Collection published: 2009
Novels originally published: 1981-82
Acquired: August 2014
Read: August 2022

The so-called "VALIS trilogy" is more of a duology plus a third book with thematic links to the first two. VALIS (1981) and The Divine Invasion (1981) are both science fiction novels where people have encounters with pink laser beams that impart to them the existence of God, and where the existence of the movie-within-a-book, VALIS, is discussed. On the other hand, The Transmigration of Timothy Archer (1982) is a non-sf novel about an Episcopal bishop trying to find proof of the existence of God. But in terms of how the novels work, I think VALIS and Transmigration are closer together, and Divine Invasion is the outlier.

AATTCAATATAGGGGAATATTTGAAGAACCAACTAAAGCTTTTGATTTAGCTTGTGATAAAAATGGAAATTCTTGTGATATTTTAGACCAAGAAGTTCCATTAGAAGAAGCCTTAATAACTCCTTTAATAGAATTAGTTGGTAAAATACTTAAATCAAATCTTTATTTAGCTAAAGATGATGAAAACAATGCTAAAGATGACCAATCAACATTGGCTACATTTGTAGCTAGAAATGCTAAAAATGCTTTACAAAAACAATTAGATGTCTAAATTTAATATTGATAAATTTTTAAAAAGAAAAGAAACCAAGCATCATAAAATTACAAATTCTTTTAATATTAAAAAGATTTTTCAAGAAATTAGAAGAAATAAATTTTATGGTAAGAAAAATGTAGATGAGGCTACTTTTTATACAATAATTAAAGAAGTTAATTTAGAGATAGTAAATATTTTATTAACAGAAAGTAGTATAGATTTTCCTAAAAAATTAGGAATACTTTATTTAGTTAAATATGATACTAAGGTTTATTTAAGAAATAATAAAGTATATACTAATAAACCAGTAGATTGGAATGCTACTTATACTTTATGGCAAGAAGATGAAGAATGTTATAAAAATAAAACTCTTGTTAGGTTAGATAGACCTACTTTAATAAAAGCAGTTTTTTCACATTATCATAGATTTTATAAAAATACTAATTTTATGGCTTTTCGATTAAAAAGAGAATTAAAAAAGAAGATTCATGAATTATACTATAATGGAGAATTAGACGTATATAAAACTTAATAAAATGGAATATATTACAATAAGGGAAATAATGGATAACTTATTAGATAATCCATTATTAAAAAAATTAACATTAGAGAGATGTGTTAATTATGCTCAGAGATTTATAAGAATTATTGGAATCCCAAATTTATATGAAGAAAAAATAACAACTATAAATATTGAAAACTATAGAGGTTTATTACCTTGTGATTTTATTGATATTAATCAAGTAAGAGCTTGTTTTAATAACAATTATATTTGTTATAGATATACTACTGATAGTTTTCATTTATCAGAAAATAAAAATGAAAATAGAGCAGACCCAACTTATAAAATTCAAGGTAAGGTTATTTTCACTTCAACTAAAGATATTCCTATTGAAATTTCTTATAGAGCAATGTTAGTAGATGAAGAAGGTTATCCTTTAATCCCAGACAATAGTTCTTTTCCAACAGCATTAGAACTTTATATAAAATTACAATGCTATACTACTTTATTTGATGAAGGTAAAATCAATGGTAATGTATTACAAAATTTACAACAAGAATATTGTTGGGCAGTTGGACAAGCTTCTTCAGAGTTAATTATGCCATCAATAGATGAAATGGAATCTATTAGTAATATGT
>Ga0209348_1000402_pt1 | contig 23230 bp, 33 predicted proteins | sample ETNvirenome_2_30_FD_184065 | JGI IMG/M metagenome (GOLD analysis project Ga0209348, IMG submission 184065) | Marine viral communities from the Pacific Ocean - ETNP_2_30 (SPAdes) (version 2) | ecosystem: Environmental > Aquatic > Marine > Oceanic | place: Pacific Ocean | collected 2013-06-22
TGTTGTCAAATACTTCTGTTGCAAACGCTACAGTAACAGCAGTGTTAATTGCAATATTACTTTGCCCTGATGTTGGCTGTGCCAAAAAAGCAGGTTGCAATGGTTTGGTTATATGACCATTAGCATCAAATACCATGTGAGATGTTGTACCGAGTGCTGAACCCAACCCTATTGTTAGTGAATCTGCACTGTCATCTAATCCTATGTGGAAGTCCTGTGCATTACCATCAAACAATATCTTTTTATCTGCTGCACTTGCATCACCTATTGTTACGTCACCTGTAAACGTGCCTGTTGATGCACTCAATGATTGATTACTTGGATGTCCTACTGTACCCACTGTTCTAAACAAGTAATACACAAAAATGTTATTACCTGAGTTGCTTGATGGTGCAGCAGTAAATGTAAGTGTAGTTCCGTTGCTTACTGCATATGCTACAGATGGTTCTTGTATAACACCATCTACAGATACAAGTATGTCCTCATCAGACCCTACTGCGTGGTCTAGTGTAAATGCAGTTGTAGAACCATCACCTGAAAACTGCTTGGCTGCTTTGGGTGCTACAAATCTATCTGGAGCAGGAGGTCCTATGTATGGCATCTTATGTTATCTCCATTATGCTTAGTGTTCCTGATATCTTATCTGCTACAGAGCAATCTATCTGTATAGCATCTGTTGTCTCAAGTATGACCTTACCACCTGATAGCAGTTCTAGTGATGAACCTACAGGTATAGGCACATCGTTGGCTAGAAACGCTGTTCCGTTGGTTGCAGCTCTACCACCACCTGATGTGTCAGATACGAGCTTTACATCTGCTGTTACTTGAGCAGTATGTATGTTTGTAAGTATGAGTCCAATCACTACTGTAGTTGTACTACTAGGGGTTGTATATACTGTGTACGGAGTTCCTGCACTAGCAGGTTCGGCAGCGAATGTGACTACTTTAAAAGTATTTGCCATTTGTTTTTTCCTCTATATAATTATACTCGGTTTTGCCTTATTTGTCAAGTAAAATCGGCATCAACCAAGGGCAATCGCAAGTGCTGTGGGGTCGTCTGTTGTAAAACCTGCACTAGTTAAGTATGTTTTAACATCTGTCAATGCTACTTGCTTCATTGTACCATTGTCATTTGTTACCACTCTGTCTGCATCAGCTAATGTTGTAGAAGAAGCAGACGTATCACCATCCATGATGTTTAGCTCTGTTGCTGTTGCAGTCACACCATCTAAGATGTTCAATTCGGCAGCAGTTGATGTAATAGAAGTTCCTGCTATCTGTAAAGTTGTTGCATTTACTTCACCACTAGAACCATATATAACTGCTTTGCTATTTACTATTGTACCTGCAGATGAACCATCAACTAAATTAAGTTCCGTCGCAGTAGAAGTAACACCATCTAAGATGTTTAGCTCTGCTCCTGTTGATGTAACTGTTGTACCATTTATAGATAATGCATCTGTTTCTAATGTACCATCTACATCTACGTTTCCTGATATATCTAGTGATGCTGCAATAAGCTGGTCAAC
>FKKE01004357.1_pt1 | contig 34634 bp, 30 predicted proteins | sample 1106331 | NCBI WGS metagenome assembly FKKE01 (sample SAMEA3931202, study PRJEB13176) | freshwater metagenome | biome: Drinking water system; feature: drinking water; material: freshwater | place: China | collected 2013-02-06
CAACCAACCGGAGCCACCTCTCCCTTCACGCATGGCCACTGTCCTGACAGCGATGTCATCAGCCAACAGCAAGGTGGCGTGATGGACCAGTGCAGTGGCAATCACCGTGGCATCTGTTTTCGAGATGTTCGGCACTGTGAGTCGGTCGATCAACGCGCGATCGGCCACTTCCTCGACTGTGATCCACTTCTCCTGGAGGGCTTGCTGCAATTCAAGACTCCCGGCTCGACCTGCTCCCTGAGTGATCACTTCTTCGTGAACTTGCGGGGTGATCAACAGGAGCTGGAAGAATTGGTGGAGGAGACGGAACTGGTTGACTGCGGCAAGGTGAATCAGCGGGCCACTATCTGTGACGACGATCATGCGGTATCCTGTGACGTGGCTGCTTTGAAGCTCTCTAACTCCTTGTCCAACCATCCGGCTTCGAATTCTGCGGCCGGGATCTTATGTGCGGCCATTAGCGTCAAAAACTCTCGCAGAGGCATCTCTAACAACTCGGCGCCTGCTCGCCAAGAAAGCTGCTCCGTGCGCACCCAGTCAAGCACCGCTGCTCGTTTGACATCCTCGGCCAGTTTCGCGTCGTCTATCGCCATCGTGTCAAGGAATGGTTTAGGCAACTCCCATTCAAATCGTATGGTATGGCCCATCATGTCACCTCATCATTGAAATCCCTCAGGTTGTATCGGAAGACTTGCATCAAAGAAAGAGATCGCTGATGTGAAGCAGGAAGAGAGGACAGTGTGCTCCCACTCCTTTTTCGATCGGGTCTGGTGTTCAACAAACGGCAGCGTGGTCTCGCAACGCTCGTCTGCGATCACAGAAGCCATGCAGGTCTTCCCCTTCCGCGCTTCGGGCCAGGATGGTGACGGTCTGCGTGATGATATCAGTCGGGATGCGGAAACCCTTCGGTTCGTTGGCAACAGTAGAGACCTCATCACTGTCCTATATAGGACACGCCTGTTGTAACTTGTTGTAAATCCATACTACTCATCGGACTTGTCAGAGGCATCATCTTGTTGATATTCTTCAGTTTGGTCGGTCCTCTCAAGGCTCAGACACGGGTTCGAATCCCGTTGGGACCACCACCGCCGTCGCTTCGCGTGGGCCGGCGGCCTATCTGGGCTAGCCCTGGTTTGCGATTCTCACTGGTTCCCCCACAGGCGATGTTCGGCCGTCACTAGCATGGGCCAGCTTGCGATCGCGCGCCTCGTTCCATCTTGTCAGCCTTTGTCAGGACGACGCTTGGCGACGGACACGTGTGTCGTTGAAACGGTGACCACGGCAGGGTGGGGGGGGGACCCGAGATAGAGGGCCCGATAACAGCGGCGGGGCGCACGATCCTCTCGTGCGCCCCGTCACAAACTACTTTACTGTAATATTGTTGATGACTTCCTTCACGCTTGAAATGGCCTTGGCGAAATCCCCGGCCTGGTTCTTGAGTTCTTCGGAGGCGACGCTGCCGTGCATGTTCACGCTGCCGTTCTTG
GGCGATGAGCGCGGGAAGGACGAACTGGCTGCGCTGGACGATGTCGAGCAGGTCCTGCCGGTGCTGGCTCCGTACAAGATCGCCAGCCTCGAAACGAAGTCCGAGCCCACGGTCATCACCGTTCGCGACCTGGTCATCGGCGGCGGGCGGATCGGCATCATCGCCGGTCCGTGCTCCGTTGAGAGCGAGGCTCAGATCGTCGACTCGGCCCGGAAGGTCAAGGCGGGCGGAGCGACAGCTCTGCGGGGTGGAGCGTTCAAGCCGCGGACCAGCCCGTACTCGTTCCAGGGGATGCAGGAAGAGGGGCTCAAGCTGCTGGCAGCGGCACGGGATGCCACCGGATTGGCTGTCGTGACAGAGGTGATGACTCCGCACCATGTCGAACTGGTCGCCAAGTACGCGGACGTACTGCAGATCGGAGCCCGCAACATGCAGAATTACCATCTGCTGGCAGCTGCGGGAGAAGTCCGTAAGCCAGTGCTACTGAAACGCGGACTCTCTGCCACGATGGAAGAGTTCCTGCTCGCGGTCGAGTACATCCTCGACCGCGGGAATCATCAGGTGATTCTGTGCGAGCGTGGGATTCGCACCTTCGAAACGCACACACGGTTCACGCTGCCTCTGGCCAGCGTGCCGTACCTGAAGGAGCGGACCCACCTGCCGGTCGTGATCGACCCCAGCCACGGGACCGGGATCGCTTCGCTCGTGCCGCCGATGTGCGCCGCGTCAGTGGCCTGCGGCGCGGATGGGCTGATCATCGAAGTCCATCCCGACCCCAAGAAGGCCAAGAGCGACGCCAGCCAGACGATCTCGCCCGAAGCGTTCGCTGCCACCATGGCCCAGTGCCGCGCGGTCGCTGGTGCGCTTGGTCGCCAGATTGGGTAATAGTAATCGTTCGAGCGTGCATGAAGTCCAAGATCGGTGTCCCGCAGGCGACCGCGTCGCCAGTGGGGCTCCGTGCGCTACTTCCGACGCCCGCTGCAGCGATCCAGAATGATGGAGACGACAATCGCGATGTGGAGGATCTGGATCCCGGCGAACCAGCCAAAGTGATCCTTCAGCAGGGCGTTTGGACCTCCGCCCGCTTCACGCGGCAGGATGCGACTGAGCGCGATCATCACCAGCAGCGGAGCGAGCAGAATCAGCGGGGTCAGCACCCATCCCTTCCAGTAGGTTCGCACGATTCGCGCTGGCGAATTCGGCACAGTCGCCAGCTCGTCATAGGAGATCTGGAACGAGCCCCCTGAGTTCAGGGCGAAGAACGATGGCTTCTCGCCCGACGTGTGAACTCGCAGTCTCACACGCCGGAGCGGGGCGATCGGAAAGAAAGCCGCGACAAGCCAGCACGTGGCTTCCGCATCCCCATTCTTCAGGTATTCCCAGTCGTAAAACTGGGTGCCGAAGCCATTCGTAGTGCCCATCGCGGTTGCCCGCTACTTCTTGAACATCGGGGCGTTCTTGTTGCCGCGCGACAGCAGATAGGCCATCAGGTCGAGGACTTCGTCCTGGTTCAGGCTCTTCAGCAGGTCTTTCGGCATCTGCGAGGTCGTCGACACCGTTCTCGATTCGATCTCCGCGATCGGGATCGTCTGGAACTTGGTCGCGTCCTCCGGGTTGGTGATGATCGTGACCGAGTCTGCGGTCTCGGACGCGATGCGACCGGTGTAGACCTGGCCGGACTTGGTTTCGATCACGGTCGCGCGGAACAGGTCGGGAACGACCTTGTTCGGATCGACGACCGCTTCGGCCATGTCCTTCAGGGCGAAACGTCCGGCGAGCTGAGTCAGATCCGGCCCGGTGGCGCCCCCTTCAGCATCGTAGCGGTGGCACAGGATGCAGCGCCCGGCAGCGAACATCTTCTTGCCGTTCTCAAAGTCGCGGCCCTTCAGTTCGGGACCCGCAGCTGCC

VALIS and Transmigration are both about the search for God and the search for meaning. VALIS begins with a story about the science fiction author Horselover Fat, but the first-person narrator quickly admits that Fat is him, it's just that these events are too painful to recount directly. But as you keep reading, it seems that the narrator must be a separate person from Fat because they have conversations, and then you realize that the first person narrator is Dick himself! But eventually all this is explained (well, as much as anything is explained in a Dick novel), and I really enjoyed the play with narration. I also just really enjoyed the story in general: Fat is someone with marriage issues, with drug issues, but most of all, with meaningfulness issues. He's chasing after meaning, and maybe he finds it in VALIS... but then there are aspects of VALIS that turn out to be disappointing. Like the best Dick novels, it balances trippiness with ordinariness, and it's definitely in the top tier of his work.